Fire, knives and hard hits: Jets rookie safety makes presence known Print
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Monday, 14 May 2007 10:25
NFL Headline News

 HEMPSTEAD, N.Y. (AP) -Leonard Peters peeled back the right sleeve of his T-shirt and proudly showed off the huge scar that covered his biceps.
The discolored skin was a product of large, flaming knives he twirled while performing as a Polynesian dancer in his native Hawaii two years ago. No big deal, according to the free agent safety who's trying to earn a spot with the New York Jets.
``There's worse,'' Peters said with a big smile. ``The skin didn't melt. If the skin melted, it would be bad.''
Peters is proving he can handle the heat of rookie minicamp, which wrapped up Monday. With his hard-hitting reputation, tattoos and long hair, Peters made his presence known while practicing with the Jets.
``Who thought a guy from a small island in Hawaii would come in and try out for the Jets?'' asked Peters, who lives in the town of Laie in Oahu. ``I am just grateful for the opportunity.''
The 25-year-old Peters was undrafted out of the University of Hawaii, where his position coach was former Jets defensive back Rich Miano. He had a successful college career, during which he made 290 tackles, seven interceptions - including two returned for touchdowns as a senior - and two sacks for the Warriors.
He missed most of the 2005 season with a knee injury, but developed a reputation for making bone-crunching tackles. Some of his greatest ``hits'' are featured in various highlight clips posted on the Internet, and he has a fan site dedicated to him. That coupled with Peters' dark, flowing hair and Samoan heritage draw instant comparisons to Pittsburgh safety Troy Polamalu.
``Having a Polynesian background, it has always been a warriorlike thing to grow your hair,'' said Peters, who moved to Hawaii from Samoa when he was 8. ``I don't know about comparing me to Troy Polamalu because he is one of the greatest players, but I am glad to just try to make the team.''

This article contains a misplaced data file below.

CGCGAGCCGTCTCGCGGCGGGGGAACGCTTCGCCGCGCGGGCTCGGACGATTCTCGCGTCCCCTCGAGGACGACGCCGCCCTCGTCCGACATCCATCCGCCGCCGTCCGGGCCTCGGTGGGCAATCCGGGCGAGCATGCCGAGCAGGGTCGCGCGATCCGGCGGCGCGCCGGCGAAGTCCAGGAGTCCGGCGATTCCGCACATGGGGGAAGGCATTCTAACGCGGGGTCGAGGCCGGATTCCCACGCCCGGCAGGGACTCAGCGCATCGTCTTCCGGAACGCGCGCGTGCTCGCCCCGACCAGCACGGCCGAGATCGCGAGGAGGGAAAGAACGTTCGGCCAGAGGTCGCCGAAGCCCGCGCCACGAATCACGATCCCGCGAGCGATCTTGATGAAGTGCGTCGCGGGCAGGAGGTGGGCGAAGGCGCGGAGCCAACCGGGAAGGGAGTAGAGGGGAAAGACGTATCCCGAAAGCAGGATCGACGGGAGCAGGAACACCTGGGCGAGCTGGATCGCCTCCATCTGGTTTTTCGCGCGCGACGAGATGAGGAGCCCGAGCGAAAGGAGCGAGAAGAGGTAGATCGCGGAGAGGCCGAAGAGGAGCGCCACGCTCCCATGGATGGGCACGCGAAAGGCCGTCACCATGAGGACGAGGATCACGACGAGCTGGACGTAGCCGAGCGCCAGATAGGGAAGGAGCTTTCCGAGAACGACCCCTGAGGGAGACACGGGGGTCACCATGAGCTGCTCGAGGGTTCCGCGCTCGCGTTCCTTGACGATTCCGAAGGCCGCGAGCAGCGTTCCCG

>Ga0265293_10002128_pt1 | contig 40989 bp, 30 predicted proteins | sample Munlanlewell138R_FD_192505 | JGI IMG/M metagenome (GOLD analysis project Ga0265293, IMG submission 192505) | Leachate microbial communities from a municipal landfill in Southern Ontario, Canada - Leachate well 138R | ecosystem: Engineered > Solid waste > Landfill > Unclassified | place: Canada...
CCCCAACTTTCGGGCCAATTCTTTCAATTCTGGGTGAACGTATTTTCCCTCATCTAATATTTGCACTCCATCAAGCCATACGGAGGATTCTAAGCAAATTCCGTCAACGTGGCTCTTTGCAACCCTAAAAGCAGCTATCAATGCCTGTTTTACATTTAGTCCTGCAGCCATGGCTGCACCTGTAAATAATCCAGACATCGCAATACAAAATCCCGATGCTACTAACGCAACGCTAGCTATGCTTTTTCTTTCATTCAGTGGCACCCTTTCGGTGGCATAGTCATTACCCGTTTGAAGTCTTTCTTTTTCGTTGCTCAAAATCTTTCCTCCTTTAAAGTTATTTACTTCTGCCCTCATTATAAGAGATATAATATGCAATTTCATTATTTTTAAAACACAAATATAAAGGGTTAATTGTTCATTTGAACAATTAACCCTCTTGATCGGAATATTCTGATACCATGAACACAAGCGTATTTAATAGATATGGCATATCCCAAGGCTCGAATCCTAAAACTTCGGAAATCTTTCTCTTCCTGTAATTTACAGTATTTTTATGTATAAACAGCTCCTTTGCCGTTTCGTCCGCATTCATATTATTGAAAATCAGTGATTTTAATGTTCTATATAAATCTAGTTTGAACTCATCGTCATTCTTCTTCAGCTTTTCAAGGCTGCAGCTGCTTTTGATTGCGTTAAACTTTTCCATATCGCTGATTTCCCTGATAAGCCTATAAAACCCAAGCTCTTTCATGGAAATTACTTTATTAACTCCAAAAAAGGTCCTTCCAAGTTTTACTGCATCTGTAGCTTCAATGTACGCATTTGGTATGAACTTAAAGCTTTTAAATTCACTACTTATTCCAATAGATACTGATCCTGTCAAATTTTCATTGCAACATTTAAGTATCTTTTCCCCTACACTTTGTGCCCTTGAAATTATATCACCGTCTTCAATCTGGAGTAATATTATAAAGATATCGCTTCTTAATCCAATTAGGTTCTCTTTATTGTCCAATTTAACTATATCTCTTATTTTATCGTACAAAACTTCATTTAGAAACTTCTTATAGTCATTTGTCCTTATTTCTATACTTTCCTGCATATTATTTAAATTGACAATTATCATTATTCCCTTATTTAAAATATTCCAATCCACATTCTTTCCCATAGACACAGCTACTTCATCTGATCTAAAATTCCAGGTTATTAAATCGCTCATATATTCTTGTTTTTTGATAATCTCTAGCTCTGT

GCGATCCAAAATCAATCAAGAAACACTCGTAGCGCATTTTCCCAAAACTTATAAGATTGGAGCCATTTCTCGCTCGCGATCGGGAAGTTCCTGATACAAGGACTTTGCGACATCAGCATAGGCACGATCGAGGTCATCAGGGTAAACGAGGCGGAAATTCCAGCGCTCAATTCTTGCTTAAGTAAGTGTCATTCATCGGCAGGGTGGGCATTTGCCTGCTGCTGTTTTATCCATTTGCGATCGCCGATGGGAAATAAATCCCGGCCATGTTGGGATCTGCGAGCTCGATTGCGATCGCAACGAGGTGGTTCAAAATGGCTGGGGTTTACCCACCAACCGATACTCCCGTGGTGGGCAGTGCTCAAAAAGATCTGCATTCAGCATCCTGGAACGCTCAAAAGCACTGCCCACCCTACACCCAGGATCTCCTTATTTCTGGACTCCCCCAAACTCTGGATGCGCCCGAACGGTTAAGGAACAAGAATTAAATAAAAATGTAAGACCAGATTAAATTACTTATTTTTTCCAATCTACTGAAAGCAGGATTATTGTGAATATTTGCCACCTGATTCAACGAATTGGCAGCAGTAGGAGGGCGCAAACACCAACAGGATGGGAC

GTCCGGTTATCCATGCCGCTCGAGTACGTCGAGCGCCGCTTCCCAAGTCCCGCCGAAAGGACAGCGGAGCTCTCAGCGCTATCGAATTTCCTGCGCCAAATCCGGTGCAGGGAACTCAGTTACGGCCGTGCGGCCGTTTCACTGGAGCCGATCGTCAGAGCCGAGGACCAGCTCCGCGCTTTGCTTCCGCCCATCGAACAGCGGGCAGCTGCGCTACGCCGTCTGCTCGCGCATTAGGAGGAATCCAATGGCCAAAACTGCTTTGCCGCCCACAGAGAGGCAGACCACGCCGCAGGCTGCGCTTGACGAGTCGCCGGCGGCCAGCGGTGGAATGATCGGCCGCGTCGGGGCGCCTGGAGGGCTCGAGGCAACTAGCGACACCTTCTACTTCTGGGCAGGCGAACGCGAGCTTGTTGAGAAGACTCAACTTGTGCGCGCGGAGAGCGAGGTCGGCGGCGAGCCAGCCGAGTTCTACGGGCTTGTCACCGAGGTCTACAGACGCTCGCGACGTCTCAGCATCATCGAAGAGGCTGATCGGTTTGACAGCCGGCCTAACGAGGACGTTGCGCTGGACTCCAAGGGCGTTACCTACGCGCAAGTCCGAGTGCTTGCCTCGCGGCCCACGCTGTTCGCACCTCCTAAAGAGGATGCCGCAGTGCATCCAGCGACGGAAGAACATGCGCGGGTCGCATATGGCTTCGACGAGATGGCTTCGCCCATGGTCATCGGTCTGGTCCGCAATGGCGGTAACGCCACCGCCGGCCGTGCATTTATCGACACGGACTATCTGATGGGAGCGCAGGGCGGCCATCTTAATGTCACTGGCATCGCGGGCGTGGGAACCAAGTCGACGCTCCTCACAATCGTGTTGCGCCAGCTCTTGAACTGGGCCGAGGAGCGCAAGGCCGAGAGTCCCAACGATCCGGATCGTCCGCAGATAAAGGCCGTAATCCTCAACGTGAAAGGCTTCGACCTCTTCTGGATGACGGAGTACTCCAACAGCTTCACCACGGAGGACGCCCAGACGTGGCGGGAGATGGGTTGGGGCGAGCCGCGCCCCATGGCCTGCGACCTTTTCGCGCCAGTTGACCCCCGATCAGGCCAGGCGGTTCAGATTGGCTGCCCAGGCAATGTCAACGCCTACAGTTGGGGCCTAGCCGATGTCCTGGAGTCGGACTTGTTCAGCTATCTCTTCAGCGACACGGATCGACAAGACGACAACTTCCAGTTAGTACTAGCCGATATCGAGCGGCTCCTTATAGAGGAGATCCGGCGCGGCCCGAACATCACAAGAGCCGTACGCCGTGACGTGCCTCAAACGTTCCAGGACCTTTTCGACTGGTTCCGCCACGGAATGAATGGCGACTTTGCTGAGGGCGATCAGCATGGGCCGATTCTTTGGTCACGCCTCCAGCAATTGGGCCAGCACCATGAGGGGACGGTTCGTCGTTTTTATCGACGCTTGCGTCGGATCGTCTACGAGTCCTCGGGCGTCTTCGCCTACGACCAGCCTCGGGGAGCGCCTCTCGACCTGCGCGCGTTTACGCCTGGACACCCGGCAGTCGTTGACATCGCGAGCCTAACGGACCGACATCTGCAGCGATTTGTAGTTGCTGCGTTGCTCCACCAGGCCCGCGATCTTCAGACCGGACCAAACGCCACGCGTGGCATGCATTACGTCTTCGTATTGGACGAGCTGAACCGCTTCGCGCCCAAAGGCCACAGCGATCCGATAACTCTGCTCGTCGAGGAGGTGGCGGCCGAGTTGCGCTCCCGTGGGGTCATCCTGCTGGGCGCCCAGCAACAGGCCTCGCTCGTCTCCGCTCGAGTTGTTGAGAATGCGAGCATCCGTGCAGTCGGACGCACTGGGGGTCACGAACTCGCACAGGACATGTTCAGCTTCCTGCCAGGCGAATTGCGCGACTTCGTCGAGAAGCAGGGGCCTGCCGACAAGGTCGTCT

Peters met Polamalu when he came to Hawaii for the Pro Bowl, and considers him a good friend.
``I actually walked around with him and his wife for two days straight and got to know him and pick his mind about things,'' Peters said. ``He is a great guy and an inspiration.''
The Jets jumped at the chance to sign Peters to a free agent contract last week, and he has a realistic shot at sticking as a special teams ace, at the very least.
``When I was watching tape of Hawaii, there were a lot of big hits and he's involved with them,'' Jets coach Eric Mangini said. ``The most impressive thing about him was in sitting down with the other players, how they constantly reference back to him, his qualities and what he meant to that team. That was probably what moved me most in terms of him as a person is how many other people were talking about him, because he's a very humble guy by nature.''
You'd never guess that by the way he plays. He makes the kinds of hits on wide receivers that make you say, ``Whoa!'' as you rewind the tape so you can watch it again. That intensity was clear Saturday when Peters made a clothesline tackle on tryout Rayshaun Kizer during one-on-one drills - in what was supposed to be a no-contact session.
He seemed to turn things down a notch during one set of drills Sunday, and heard about it from special teams coach Mike Westhoff.
``If they yell at you, it means they care about you a lot,'' Peters said with a grin. ``I take it as a positive.''
Peters, who has intricate tattoos that honor his family on his left arm, shoulder and right leg, will head back home to Hawaii this week to help out at the World Fire Knife Dance Championships.
He's been Polynesian dancing since he was 12, but he won't be performing this time around. He's traveled the world as a performer, so being in New York isn't much of a culture shock.
The fire knife dance consists of twirling a long rod with blades on each end that are dipped in kerosene and lit. There's lots of practice and hand-eye coordination required - as well as some luck. Even the most experienced performers aren't immune to injuries.
``It does not matter how many times you spin the knife, the best dancers in the world get bruises and scratches from it,'' Peters said, a few nicks visible on his hands. ``It is the nature of the business, just like football.''
One thing is for sure if Peters makes the roster - he's an early favorite for the rookie talent show.
``I just go hour by hour,'' Peters said with a smile. ``If the coaches call you up into the office, then you are done. I am just trying to enjoy the experience and try my hardest.''
 

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